“Knowing what a cow did and thinking through the chain of events that led to that loss is a powerful means to critique the risks that occur daily on the operation,” he says. 

Along with the cow death certificate, Garry and McConnel have developed an alphanumeric coding system that can be used in conjunction with computerized dairy record systems. That allows the farmer and veterinarian to identify areas of preventive interventions, the proximate cause of death and any other underlying causative problems.

“The code makes it easy to determine how many cows died for specific reasons while providing much more information than current records,” McConnel says. “Again, this heightens awareness of specific risks on the dairy that can produce bad outcomes.”

If cows are dying because of a specific problem area on the dairy, such as nutrition, disease or injury, the system will more easily identify these areas so corrective action can be taken.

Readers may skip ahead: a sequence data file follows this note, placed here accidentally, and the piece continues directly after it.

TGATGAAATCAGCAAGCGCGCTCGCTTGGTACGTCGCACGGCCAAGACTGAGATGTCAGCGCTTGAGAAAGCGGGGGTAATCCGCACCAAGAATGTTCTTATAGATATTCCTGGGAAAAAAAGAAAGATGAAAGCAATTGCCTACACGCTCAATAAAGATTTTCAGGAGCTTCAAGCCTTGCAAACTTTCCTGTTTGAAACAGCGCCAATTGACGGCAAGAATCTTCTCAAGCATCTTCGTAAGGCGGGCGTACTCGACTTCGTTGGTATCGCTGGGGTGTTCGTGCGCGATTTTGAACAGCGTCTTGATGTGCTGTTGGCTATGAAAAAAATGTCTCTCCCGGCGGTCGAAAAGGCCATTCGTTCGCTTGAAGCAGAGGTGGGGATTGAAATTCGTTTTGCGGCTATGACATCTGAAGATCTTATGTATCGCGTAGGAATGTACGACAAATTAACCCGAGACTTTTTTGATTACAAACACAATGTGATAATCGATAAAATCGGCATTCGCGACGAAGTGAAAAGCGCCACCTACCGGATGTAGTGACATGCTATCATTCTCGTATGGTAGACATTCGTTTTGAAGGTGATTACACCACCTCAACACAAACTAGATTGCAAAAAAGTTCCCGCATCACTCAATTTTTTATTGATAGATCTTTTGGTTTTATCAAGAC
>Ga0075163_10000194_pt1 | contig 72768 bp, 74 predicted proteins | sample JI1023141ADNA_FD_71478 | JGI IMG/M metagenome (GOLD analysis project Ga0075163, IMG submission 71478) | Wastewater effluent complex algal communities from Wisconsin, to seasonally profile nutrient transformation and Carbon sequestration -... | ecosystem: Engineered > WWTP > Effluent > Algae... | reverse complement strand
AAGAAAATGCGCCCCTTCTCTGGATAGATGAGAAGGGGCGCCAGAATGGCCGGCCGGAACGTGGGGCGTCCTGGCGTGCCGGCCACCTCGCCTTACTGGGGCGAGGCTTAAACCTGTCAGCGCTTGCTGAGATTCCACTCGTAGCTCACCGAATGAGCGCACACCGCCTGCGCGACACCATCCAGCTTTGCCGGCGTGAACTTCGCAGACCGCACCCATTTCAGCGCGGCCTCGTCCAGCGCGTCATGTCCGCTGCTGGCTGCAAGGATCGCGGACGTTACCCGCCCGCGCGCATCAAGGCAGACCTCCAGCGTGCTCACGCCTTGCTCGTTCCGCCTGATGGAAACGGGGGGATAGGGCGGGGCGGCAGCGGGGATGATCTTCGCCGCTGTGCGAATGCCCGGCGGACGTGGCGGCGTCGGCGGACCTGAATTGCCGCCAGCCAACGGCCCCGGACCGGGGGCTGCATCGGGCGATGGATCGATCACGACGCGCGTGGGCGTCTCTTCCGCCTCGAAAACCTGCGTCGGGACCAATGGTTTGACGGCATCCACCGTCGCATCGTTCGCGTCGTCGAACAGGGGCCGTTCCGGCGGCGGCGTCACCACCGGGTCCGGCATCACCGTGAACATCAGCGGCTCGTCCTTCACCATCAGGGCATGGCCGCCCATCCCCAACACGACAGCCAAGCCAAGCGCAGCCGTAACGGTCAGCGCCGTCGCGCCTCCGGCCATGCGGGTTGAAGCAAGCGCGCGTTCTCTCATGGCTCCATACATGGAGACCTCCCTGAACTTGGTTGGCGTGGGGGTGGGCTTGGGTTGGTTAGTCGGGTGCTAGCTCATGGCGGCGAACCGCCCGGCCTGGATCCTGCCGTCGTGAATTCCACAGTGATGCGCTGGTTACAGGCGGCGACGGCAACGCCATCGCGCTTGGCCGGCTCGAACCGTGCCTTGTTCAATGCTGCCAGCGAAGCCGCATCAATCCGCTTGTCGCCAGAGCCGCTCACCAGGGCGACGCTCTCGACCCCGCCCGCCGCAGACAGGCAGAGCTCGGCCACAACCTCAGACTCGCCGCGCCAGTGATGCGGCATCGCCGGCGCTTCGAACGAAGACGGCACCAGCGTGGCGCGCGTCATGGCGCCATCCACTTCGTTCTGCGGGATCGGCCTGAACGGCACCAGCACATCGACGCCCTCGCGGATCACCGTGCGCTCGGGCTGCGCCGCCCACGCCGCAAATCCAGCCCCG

Garry and McConnel recommend herd owners and veterinarians routinely review these death records to monitor herd performance and identify potential problems so improvements can be made.

“For the dairies we have studied, it seems that only a small percentage of deaths were truly unavoidable,” they say. “The remainder can be evaluated and good information can be obtained that can help a producer take steps that decrease such losses in the future. But this requires investigation of losses in a manner that provides information about prevention strategies.”

For More Information:

The cow death certificates, mortality record coding system and necropsy data collection forms can all be found at: https://www.cvmbs.colostate.edu/ilm/projects/mortality.html

Garry and McConnel have also developed a website to describe how a necropsy is performed, necessary tools, what normal tissue looks like and how to dispose of carcasses. It can be found at: https://www.cvmbs.colostate.edu/ilm/proinfo/necropsy/notes/INDEX.HTML

 

Note: This story appeared in the September 2017 issue of Dairy Herd Management.